Defending Dignity. Fighting Poverty.


COVID-19 Crisis in Mozambique: Focus on prevention and response – with women and girls at the center

Tuesday, 28 April 2020


CARE began its work in Mozambique in 1984 delivering emergency and large-scale humanitarian assistance to communities affected by the protracted civil war. Since the end of the war in 1992, CARE has been providing assistance in health, water and sanitation. CARE has a long experience of delivering emergency, large-scale humanitarian assistance to communities affected by health crises and pandemics like cholera and HIV, helping combat the spread of the diseases.

Recently, in response to Cyclones Idai and Kenneth, CARE distributed hygiene kits that have helped promote hygiene and sanitation within communities whose access to clean and safe water supply has been seriously impacted by recent disasters. These kits included water containers, hand soap, water purifying products, sanitary napkins and were complemented by the provision of training on hygiene practices and promotion for community volunteers, students and teachers, was well as the rehabilitation of water and sanitation facilities.

CARE’s WASH programming activities include providing hygiene kits and appropriate latrine facilities. In addition, CARE is providing training on hygiene practices and promotion for community volunteers, students and teachers.

As part of any emergency response, CARE prioritizes women and girls, as they are the most impacted and vulnerable in times of crisis, struggling more than ever to cope with the situation. In the last year, CARE’s water, sanitation and hygiene (WASH) programming reached over 60,000 people in Mozambique and existing programs will be scaled-up and incorporate new messaging to prevent the spread of COVID-19.

The COVID-19 pandemic is placing Mozambique under an unprecedented strain, as over 1.5 million people are still struggling to recover from the devastation of two major cyclones in 2019, drought continues to hit the southern part of country, and violence in Cabo Delgado has displaced over 150,000 people. Beyond the immediate public health crisis, COVID-19 has plunged the global economy into crisis, with the informal economy -and particularly women- hard-hit. In countries such as Mozambique, where 9 out of 10 workers are employed in the informal economy, the consequences could be devastating.

CARE’s Response

Objective: CARE’s COVID-19 strategy rests upon the delivery of life-saving prevention and response activities to the most vulnerable societal groups and populations in countries in which we work. Simultaneously, CARE will apply a resilience approach to build future capacities at community, household and individual levels to prevent the re-emergence and spread of the disease.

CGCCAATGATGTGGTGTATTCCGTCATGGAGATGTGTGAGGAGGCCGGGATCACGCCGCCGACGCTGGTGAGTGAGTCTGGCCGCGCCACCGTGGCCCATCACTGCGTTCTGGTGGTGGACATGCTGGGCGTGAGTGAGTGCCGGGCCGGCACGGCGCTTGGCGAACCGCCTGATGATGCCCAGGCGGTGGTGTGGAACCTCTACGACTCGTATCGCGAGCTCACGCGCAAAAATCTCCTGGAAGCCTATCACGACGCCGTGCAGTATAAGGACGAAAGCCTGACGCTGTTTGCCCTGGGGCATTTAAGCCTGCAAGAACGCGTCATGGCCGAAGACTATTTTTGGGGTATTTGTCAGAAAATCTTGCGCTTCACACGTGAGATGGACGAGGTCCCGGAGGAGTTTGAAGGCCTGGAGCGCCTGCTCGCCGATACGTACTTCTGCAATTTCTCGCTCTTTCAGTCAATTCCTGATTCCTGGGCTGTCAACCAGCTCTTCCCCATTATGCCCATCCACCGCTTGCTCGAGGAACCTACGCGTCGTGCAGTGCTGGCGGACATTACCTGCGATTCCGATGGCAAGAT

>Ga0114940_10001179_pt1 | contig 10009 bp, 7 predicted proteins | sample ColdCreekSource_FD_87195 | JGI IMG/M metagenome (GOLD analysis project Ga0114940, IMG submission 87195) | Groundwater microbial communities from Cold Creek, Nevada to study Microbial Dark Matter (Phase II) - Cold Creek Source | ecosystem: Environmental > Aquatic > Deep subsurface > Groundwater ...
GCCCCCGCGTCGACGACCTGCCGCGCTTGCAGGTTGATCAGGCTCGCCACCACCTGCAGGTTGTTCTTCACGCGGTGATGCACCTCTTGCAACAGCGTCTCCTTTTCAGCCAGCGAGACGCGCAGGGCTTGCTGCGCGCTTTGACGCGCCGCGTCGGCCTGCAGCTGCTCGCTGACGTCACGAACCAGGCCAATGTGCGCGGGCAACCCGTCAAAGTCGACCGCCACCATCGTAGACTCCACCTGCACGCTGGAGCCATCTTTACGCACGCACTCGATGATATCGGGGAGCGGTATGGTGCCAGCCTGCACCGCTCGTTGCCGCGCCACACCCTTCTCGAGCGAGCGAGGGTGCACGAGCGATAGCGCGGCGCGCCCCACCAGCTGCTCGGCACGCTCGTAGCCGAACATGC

Disease outbreaks affect women and girls differently, and perhaps more severely, then they would affect men and boys. This is also true for more at-risk and vulnerable, marginalized group. The impacts of COVID-19 with the compounding complexities of development or humanitarian contexts are likely to have disproportionate effects on women and girls, as well as at-risk and vulnerable groups whilst exacerbating pre-existing gender and intersectional inequalities. During lockdowns and restrictions on movements, female-headed households are likely more exposed to lack of food, loss of income/employment opportunities and as a result of spike in sexual exploitation and abuse.

“The most important thing I received today is the soap bar. We ran out of it at home and didn’t have money to buy a new one. I have four siblings but live with my sister, brother and his wife. I never really knew my parents because they passed away when I was small. They were sick. We lost our home during the cyclone last year, it collapsed. We were forced to move into a plastic tent but have just started rebuilding our home" says Luisa Marcos Joan, 16.

CARE Mozambique is scaling up its WASH and Gender/GBV interventions to address the COVID-19 pandemic, incorporating key mitigation activities into existing and new development and humanitarian programming. CARE is promoting the adoption of essential hygiene practices through community engagement as well as distributing soap, disinfectant (where appropriate) and hand washing equipment (hand washing stations etc). With mounting evidence that issues of child abuse and GBV are on the increase around the world as a consequence of the pandemic, CARE Mozambique is also scaling up its GBV awareness, prevention and response activities.

The geographical focus of these activities are the urban and peri-urban areas of Cabo Delgado and Sofala provinces (including resettlement sites established post Idai and Kenneth) and rural Inhambane. CARE will provide reliable information (working with trusted partners, through mass information campaigns, in coordination with national government messaging/materials) on the current situation with regards to infection rates to counter negative impacts of misinformation and rumors.

Beyond the immediate health crisis, short- and medium- term impacts are expected on food systems and food and nutrition security (FSN). CARE will be supporting vulnerable populations by promoting food production e.g. distribution of tools and seeds for small-scale agricultural production), which will help to improve access to fresh food and healthy diets.

CARE and partner staff are safeguarding the communities they serve from risk or exposing them to harm, by applying a “Do No Harm” principle and incorporating WHO guidelines for avoiding the spread of COVID-19.



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